My name is Sam Vaknin. I am the author of Malignant Self-Love, Narcissism Revisited.
To the narcissist, the Internet is an alluring and irresistible combination of playground and hunting grounds. It is a gathering place of numerous potential sources of narcissistic supply of attention. It is a world where false identities are common, and mind games depend on. It is also beyond the reach of the law, beyond the pale of social norms, and beyond the strictures of civilized conduct.
In other words, as far as the narcissist is concerned, it is true paradise.
The somatic narcissist finds cybersex and cyberrelationships aplenty. The cerebral narcissist claims false accomplishments, he fakes skills, irreducian and talents.
Both these types of narcissists, the somatic and the cerebral, even when they are minimally communicative, end up at the instantly gratifying epicenter of a cult of fans, followers, stalkers, erotomania, denigrators, and plain nuts.
The constant attention and attendant quasi-celebrity feed and sustain the grandiose fantasies and the inflated self-image of the narcissist.
So, in a way, the Internet is an extension of the real-life narcissistic pathological space, the narcissist milieu and environment, offline.
But the Internet is without the risks, the injuries, the disappointments and the hurt that is common in reality.
In the virtual universe of the web, the narcissist vanishes and reappears with ease. He often adopts a myriad aliases, nicknames and handles.
The narcissist fends off criticism, abuse, disagreement and disapproval effectively in a real time by merely not being there anymore.
At the same time, he preserves the precarious balance of his infantile personality by reappearing or by pretending to be someone else.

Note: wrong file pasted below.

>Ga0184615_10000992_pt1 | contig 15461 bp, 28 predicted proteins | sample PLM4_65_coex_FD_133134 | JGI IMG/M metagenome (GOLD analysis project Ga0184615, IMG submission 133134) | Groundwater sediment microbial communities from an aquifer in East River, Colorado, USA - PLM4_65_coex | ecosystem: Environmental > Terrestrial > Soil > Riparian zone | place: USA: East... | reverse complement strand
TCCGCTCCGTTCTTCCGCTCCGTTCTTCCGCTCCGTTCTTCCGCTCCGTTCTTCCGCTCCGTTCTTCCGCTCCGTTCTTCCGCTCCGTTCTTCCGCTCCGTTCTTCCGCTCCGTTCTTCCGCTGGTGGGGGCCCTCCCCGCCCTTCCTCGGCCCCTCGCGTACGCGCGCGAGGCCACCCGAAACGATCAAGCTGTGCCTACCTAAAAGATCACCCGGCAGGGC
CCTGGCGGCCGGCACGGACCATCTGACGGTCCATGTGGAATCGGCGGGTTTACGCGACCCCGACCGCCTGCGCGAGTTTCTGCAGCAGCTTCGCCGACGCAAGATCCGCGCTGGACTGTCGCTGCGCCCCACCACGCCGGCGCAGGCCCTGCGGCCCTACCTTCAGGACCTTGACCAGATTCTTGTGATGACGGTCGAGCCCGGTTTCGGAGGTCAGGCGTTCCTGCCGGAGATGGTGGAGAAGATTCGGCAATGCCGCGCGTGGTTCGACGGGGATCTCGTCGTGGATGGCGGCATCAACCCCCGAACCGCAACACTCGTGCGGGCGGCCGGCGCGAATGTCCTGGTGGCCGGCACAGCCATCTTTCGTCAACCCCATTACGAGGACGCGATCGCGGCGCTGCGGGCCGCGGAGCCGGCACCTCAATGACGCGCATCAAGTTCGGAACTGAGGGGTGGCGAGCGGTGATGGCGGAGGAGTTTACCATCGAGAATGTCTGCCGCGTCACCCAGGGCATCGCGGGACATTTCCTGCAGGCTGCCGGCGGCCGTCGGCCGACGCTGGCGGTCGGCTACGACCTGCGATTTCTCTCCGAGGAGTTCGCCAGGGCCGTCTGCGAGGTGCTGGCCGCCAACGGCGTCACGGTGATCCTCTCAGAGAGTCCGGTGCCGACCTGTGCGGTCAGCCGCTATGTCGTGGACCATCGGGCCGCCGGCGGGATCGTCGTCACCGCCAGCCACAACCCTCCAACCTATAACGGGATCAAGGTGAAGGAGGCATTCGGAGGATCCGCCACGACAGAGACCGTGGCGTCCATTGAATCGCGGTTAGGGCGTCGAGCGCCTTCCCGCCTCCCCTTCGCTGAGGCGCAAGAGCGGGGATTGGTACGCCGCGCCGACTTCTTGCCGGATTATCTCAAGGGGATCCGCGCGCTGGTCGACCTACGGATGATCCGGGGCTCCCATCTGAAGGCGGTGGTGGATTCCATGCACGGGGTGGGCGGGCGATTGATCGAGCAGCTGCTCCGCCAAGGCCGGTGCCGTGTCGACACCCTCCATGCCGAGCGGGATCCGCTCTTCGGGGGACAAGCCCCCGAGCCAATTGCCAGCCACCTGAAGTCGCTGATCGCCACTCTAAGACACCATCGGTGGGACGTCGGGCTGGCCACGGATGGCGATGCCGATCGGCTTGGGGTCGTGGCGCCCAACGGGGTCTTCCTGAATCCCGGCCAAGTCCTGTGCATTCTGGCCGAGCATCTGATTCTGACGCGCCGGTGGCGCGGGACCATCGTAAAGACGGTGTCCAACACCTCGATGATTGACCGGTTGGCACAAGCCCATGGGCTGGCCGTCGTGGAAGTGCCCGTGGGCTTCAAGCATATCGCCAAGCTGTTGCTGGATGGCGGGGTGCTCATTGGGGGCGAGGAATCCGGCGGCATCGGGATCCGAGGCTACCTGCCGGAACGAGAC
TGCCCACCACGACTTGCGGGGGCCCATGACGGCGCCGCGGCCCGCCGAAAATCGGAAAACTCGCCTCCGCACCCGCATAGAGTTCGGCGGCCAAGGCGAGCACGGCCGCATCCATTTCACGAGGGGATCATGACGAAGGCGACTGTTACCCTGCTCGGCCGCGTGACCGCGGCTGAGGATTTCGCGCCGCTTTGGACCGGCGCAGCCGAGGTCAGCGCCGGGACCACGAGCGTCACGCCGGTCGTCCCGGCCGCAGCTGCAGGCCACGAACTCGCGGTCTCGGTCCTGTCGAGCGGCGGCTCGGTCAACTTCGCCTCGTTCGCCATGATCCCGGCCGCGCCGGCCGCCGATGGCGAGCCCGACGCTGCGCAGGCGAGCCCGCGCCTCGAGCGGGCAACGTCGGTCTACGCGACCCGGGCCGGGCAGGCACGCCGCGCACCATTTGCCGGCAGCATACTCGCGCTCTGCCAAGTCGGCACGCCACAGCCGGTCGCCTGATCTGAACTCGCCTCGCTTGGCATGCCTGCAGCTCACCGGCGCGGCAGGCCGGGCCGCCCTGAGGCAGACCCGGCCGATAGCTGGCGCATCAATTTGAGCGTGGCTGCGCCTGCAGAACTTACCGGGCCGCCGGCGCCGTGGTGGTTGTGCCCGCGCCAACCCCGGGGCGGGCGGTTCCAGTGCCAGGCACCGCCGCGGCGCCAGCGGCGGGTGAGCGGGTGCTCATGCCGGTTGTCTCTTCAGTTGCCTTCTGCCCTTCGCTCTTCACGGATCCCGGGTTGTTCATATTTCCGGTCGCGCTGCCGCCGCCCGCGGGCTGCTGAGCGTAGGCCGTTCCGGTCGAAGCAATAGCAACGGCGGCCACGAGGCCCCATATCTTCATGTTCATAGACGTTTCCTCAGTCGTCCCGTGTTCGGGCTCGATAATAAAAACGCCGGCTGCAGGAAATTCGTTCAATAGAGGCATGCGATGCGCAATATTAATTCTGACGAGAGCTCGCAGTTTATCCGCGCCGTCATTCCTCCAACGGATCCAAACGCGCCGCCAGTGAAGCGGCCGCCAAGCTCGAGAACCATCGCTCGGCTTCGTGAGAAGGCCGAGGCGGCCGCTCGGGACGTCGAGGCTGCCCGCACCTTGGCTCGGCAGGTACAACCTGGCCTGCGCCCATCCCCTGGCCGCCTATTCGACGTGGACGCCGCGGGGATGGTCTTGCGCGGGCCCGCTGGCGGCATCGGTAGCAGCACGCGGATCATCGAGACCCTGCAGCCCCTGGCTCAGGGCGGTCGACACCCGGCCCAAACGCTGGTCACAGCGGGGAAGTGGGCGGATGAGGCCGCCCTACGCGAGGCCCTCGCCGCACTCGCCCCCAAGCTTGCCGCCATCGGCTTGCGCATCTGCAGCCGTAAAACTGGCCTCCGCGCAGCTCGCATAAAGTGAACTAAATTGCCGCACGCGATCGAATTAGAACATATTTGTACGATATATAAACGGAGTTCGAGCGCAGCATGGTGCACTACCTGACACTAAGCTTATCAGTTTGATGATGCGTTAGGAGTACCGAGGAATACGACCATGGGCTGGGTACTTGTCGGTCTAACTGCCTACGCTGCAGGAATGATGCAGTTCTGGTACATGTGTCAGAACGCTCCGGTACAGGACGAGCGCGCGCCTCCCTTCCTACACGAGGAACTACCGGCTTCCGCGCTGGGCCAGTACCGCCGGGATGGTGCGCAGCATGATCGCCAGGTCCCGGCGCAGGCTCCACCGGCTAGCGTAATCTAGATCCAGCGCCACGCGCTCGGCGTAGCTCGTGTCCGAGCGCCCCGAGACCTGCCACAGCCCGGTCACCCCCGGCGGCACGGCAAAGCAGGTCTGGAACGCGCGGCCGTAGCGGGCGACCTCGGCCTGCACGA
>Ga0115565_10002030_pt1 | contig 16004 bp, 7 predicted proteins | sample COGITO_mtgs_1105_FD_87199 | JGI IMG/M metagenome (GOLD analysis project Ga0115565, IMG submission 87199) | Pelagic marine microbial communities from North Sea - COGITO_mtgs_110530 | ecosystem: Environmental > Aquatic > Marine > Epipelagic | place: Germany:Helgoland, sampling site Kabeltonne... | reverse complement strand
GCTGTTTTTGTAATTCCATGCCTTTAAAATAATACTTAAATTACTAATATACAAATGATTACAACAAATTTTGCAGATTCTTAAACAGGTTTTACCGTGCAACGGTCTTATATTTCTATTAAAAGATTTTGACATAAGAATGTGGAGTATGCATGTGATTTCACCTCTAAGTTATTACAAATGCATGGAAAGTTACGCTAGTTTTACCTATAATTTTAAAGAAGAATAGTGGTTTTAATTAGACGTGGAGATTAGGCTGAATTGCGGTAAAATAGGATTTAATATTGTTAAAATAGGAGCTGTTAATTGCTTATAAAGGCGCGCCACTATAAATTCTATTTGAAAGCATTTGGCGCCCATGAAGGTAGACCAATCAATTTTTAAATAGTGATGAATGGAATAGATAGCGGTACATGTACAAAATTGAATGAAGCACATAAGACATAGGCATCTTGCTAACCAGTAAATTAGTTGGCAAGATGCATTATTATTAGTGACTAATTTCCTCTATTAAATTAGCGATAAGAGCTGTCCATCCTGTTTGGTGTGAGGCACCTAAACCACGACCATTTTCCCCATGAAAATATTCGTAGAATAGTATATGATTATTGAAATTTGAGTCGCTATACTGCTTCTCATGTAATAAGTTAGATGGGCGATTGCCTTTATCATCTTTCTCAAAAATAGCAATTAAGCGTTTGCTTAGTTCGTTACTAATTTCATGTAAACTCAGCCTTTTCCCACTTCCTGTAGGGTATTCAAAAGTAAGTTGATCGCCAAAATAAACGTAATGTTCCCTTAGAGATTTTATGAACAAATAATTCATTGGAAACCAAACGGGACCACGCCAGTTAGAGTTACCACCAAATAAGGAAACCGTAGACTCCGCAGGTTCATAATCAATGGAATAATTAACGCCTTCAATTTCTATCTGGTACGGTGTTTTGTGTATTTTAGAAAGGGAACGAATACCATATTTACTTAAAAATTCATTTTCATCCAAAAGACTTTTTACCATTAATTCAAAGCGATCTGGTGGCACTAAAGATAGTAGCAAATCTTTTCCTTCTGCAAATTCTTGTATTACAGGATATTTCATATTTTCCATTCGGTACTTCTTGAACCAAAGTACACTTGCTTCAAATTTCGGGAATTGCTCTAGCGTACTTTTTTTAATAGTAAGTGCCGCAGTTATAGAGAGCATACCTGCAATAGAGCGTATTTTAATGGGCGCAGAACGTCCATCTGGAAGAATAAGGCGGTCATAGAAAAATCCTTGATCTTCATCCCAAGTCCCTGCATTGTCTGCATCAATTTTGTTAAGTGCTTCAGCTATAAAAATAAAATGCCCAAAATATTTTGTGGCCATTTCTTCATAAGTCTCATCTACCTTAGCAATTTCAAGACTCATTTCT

Narcissists are therefore prone to Internet addiction. It fulfills many of their emotional needs.
The Internet of course has positive characteristics, but unfortunately they are largely lost on the narcissist.
He is not keen on expanding his horizons, on fostering true relationships with others, on getting in real contact with people.
The narcissist is forever the provincial in the Internet because he filters everything through the narrow lens of his addiction to narcissistic supply.
He measures others on the Internet, idealizes them or devalues them according to one criterion only, how useful they are at being sources of narcissistic supply. Can they be such sources or not?
The Internet is a egalitarian medium. People on the Internet are judged by the consistency, the quality of their contributions, not by the content or bombast of their claims.
But the narcissist is driven to distracting discomforture by a lack of clear and commonly accepted hierarchy with himself, of course, as a pinnacle.
So the Internet, this anarchic and democratic medium also discomforts the narcissist, makes him feel ill at ease.
So what the narcissist tries to do, he fervently and aggressively tries to impose the natural order with the narcissist at the top, either by monopolizing the discussion, monopolizing the interaction, or if this strategy fails by becoming a major disruptive influence.